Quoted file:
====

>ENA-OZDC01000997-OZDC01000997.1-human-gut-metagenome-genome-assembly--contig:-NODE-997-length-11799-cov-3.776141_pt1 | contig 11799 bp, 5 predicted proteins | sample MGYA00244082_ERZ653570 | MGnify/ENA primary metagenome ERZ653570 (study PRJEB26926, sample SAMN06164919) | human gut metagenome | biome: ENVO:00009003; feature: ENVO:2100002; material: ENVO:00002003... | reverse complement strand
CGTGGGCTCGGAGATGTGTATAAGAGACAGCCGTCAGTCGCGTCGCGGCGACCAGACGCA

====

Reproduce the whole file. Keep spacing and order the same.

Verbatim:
>ENA-OZDC01000997-OZDC01000997.1-human-gut-metagenome-genome-assembly--contig:-NODE-997-length-11799-cov-3.776141_pt1 | contig 11799 bp, 5 predicted proteins | sample MGYA00244082_ERZ653570 | MGnify/ENA primary metagenome ERZ653570 (study PRJEB26926, sample SAMN06164919) | human gut metagenome | biome: ENVO:00009003; feature: ENVO:2100002; material: ENVO:00002003... | reverse complement strand
CGTGGGCTCGGAGATGTGTATAAGAGACAGCCGTCAGTCGCGTCGCGGCGACCAGACGCA